The Dichotomy of an Artist:
Abstractions and Realizations
JANUARY 4 – JANUARY 30
Opening Friday, January 5th, 2017 at 6pm
Gallery 425, 425 Market Street, Williamsport, PA 17701
ABOUT THE SHOW
This exhibit embodies an artistic struggle between the realistic and the abstract in his current work and his personal nature.
Gilmour has been formally trained to interpret real-world objects as technically accurate as possible. As an illustrator, there was no room for abstraction or “creative interpretation.” Generally, one can master the technical skills necessary to replicate an object or scene on a two-dimensional field relatively easily. Occasionally–and rarely–a fine illustration can be viewed as art.
On the other hand, as a fine artist with both formal art education and significant practical experience, abstraction can push the boundaries of creativity into uncomfortable territory. No longer is it safe to lay down the “technically correct” texture or color. And more often, a piece is almost expected to have an unusualness. For the viewer or consumer, the expectation is to be somehow annoyed, tricked or confronted with some esoteric profundity—an inner exploration of one’s deepest, darkest thoughts or feelings as it were.
For Gilmour, having the viewer appreciate one of his works comes down to the simple reality of how he chooses a good bottle of wine.
“If you open and drink a particular bottle and you like it…it’s a good bottle of wine”.
When you look at his work, there is no trickery, no profundity. If you like it, then he has done his job. Conversely, if you don’t care for it or feel you don’t “understand” it, then, he has done his job.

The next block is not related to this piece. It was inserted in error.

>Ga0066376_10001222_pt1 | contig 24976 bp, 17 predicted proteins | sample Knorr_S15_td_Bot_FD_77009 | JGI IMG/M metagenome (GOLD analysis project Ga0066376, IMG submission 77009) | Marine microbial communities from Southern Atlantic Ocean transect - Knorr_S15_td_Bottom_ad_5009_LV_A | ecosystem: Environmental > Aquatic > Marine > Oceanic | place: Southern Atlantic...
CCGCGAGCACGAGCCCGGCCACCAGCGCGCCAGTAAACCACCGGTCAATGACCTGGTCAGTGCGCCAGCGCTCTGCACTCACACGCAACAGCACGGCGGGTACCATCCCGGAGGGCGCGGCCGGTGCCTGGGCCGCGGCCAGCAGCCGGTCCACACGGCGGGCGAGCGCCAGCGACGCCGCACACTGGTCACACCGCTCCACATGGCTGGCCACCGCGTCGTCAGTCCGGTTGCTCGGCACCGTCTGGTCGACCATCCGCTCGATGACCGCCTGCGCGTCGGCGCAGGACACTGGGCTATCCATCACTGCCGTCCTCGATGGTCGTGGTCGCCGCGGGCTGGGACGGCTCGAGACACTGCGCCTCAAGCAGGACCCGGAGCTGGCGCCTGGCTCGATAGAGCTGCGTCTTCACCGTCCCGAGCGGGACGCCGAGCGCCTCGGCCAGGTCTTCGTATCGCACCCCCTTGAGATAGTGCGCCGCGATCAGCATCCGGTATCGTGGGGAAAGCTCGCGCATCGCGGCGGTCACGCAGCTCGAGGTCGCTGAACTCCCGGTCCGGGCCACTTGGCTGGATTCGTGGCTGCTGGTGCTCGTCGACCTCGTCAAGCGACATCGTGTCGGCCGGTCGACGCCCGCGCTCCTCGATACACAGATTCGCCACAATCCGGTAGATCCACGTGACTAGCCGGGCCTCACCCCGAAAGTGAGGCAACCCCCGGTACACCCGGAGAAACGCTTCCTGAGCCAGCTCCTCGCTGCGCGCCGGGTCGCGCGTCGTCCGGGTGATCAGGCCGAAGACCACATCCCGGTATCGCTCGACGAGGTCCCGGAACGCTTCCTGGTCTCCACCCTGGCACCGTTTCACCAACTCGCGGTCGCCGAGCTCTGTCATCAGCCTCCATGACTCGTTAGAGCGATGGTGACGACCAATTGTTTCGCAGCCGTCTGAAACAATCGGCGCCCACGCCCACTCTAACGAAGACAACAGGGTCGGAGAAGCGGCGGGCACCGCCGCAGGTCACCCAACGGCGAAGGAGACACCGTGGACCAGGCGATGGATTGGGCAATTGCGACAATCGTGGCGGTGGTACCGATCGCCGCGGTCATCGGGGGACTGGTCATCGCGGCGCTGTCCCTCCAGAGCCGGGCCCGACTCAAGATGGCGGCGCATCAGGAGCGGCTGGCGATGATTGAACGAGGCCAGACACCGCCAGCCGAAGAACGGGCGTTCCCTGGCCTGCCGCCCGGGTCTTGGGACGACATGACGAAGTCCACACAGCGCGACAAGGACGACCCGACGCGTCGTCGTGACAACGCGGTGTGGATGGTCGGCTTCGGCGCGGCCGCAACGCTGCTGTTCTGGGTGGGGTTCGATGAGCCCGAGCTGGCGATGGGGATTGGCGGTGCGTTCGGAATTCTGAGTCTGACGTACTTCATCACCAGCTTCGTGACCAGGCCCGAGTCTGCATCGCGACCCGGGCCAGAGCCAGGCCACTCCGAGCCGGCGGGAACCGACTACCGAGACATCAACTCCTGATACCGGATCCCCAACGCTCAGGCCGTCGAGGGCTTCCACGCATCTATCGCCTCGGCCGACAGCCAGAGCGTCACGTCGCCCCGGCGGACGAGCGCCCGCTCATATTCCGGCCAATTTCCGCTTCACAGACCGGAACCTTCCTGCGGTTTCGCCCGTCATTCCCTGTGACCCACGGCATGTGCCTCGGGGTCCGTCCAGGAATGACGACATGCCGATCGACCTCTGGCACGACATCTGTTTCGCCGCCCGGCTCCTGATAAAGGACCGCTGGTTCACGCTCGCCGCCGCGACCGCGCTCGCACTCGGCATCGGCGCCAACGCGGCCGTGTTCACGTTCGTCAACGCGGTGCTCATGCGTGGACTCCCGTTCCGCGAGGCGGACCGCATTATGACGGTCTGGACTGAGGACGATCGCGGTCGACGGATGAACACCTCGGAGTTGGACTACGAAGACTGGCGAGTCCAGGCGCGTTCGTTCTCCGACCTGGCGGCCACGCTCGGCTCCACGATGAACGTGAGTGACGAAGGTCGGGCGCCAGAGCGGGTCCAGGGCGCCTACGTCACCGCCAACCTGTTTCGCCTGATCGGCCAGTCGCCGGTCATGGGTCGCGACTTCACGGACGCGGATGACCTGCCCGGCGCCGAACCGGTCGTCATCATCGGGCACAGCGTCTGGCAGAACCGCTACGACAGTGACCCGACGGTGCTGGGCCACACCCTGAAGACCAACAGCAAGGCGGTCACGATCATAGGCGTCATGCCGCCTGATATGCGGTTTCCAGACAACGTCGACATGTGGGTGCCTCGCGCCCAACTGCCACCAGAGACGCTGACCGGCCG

Abstractions: A Thought Collective
A Selection of Assemblages
This series of abstract assemblages is dominated by the commonality of four general elements; feathers, photographs, metallics or organics, and words; all being found objects. Sometimes they are found as a collective, sometimes they have been intentionally assembled.
For Gilmour, feathers embody the ethereal; the unobtainable free spirit of flight. The inclusion of actual feathers brings a textural element to the composition. They are also intended to invoke whatever it is they represent to a viewer’s mind.
Found photographs capture the mundane, the face of a long departed relative or those with whom we have no recollection. They are random snippets of time, and since they are “found” they may have no relationship to any of the other elements, or, they might.
Metallic castoffs, oxidized survivors of our daily social progress, are gathered from a variety of locations as are the organics; twigs and stems that present interesting textural relief or shapes.
Words and phrases with unusual juxtapositions have been collected from professional journals, papers and other public sources. Individually words can invoke incredible meaning. Collectively, when gathered from a variety of sources, their meaning can summon total confusion. Some words are left to rust and wane, some are used until they no longer serve a function. Some others express humorous or thought-provoking approaches to life’s dilemmas. None of the statements are related.
All the elements have been manipulated, modified and massaged. Many are intentionally connected with deliberate bindings and reside on a non-objective abstract background reminiscent of a chaotic flurry of unintentional drug-induced energy. Gilmour does this art when he wants to escape the precision of illustration.